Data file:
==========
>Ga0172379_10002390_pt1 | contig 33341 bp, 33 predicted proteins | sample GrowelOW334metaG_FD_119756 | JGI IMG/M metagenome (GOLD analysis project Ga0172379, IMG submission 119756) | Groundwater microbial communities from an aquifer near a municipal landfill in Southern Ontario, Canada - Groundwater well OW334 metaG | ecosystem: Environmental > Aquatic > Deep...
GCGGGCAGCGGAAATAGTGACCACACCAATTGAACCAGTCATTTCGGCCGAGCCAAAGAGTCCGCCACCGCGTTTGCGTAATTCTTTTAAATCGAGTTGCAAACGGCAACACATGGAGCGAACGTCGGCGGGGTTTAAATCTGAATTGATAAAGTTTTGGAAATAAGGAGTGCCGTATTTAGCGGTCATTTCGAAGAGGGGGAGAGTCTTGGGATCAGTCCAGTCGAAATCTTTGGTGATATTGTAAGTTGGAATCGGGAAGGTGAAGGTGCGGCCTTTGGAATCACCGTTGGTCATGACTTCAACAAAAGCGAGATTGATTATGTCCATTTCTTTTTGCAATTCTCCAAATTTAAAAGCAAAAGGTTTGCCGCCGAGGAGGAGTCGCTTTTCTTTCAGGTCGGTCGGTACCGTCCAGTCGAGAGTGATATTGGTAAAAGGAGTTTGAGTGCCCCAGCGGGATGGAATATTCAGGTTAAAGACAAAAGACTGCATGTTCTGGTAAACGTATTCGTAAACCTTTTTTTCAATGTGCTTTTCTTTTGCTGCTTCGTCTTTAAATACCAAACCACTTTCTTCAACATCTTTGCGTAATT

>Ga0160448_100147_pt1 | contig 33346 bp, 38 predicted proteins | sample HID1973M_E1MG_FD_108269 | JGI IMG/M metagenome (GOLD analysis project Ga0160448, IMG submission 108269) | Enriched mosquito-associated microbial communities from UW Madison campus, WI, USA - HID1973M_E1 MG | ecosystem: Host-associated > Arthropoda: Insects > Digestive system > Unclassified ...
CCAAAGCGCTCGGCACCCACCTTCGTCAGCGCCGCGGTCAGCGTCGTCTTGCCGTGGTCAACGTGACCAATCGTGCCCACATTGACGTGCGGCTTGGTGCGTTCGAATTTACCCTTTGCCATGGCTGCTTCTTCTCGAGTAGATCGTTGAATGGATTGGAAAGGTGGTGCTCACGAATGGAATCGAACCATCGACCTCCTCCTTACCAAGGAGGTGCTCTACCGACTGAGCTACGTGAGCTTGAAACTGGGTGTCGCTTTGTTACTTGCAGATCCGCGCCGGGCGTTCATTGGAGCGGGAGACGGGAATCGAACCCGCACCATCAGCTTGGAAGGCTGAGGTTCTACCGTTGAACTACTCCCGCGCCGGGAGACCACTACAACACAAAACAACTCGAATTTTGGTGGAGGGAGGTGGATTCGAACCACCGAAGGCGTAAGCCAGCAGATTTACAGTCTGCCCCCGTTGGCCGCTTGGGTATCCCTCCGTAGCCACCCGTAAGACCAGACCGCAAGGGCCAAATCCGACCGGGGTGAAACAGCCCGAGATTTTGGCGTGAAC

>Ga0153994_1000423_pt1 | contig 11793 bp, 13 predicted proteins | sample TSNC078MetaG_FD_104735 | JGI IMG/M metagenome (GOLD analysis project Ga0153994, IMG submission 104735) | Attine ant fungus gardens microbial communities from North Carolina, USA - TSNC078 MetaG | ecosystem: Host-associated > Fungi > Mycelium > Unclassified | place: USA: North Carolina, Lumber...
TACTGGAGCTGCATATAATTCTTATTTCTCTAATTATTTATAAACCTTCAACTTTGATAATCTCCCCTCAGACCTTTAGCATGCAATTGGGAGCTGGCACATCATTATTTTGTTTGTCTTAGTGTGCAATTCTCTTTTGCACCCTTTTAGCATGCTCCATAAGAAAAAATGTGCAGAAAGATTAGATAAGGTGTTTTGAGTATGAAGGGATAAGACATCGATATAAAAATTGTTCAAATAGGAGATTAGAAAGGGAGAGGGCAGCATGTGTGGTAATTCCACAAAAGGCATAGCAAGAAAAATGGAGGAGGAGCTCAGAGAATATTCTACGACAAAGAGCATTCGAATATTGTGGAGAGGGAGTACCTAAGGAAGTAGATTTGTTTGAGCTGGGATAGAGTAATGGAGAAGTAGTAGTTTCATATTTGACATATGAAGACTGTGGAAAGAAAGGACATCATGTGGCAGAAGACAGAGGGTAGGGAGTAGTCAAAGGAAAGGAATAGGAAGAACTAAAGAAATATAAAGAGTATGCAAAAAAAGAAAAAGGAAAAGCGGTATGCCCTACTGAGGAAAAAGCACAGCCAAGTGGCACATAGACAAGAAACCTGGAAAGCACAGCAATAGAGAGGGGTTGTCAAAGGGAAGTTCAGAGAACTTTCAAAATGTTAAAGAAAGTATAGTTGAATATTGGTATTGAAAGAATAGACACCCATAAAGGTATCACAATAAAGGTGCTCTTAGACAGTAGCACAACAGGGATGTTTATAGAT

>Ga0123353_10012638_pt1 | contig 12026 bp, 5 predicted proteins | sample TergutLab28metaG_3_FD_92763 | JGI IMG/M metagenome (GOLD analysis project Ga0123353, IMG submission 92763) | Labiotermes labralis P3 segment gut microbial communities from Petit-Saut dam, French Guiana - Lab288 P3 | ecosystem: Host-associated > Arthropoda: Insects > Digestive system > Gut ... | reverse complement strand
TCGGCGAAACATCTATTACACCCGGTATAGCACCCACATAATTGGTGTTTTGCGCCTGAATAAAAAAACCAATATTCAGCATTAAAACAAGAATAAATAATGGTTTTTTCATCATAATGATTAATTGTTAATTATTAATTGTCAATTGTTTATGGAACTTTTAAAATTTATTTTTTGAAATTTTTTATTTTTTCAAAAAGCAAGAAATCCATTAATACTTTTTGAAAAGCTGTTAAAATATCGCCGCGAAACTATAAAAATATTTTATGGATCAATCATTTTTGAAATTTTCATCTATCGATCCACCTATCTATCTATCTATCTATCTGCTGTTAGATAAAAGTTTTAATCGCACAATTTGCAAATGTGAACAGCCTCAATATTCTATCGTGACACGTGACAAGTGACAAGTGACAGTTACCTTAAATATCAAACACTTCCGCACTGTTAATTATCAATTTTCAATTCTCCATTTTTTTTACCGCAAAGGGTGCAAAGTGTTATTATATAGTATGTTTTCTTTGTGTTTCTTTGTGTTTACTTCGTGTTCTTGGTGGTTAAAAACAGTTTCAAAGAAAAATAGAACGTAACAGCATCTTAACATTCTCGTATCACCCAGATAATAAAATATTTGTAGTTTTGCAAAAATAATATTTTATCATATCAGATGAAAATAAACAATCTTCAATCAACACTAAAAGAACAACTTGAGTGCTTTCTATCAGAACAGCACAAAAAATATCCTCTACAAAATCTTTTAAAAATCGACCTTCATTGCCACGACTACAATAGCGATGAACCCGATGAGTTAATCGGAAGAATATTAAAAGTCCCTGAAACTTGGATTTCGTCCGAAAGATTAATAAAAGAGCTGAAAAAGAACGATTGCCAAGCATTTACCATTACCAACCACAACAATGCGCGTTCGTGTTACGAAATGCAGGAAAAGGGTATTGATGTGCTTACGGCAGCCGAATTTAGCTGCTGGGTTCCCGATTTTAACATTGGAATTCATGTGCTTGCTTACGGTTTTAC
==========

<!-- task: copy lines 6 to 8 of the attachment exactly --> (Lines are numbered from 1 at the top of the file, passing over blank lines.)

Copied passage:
TACTGGAGCTGCATATAATTCTTATTTCTCTAATTATTTATAAACCTTCAACTTTGATAATCTCCCCTCAGACCTTTAGCATGCAATTGGGAGCTGGCACATCATTATTTTGTTTGTCTTAGTGTGCAATTCTCTTTTGCACCCTTTTAGCATGCTCCATAAGAAAAAATGTGCAGAAAGATTAGATAAGGTGTTTTGAGTATGAAGGGATAAGACATCGATATAAAAATTGTTCAAATAGGAGATTAGAAAGGGAGAGGGCAGCATGTGTGGTAATTCCACAAAAGGCATAGCAAGAAAAATGGAGGAGGAGCTCAGAGAATATTCTACGACAAAGAGCATTCGAATATTGTGGAGAGGGAGTACCTAAGGAAGTAGATTTGTTTGAGCTGGGATAGAGTAATGGAGAAGTAGTAGTTTCATATTTGACATATGAAGACTGTGGAAAGAAAGGACATCATGTGGCAGAAGACAGAGGGTAGGGAGTAGTCAAAGGAAAGGAATAGGAAGAACTAAAGAAATATAAAGAGTATGCAAAAAAAGAAAAAGGAAAAGCGGTATGCCCTACTGAGGAAAAAGCACAGCCAAGTGGCACATAGACAAGAAACCTGGAAAGCACAGCAATAGAGAGGGGTTGTCAAAGGGAAGTTCAGAGAACTTTCAAAATGTTAAAGAAAGTATAGTTGAATATTGGTATTGAAAGAATAGACACCCATAAAGGTATCACAATAAAGGTGCTCTTAGACAGTAGCACAACAGGGATGTTTATAGAT

>Ga0123353_10012638_pt1 | contig 12026 bp, 5 predicted proteins | sample TergutLab28metaG_3_FD_92763 | JGI IMG/M metagenome (GOLD analysis project Ga0123353, IMG submission 92763) | Labiotermes labralis P3 segment gut microbial communities from Petit-Saut dam, French Guiana - Lab288 P3 | ecosystem: Host-associated > Arthropoda: Insects > Digestive system > Gut ... | reverse complement strand
TCGGCGAAACATCTATTACACCCGGTATAGCACCCACATAATTGGTGTTTTGCGCCTGAATAAAAAAACCAATATTCAGCATTAAAACAAGAATAAATAATGGTTTTTTCATCATAATGATTAATTGTTAATTATTAATTGTCAATTGTTTATGGAACTTTTAAAATTTATTTTTTGAAATTTTTTATTTTTTCAAAAAGCAAGAAATCCATTAATACTTTTTGAAAAGCTGTTAAAATATCGCCGCGAAACTATAAAAATATTTTATGGATCAATCATTTTTGAAATTTTCATCTATCGATCCACCTATCTATCTATCTATCTATCTGCTGTTAGATAAAAGTTTTAATCGCACAATTTGCAAATGTGAACAGCCTCAATATTCTATCGTGACACGTGACAAGTGACAAGTGACAGTTACCTTAAATATCAAACACTTCCGCACTGTTAATTATCAATTTTCAATTCTCCATTTTTTTTACCGCAAAGGGTGCAAAGTGTTATTATATAGTATGTTTTCTTTGTGTTTCTTTGTGTTTACTTCGTGTTCTTGGTGGTTAAAAACAGTTTCAAAGAAAAATAGAACGTAACAGCATCTTAACATTCTCGTATCACCCAGATAATAAAATATTTGTAGTTTTGCAAAAATAATATTTTATCATATCAGATGAAAATAAACAATCTTCAATCAACACTAAAAGAACAACTTGAGTGCTTTCTATCAGAACAGCACAAAAAATATCCTCTACAAAATCTTTTAAAAATCGACCTTCATTGCCACGACTACAATAGCGATGAACCCGATGAGTTAATCGGAAGAATATTAAAAGTCCCTGAAACTTGGATTTCGTCCGAAAGATTAATAAAAGAGCTGAAAAAGAACGATTGCCAAGCATTTACCATTACCAACCACAACAATGCGCGTTCGTGTTACGAAATGCAGGAAAAGGGTATTGATGTGCTTACGGCAGCCGAATTTAGCTGCTGGGTTCCCGATTTTAACATTGGAATTCATGTGCTTGCTTACGGTTTTAC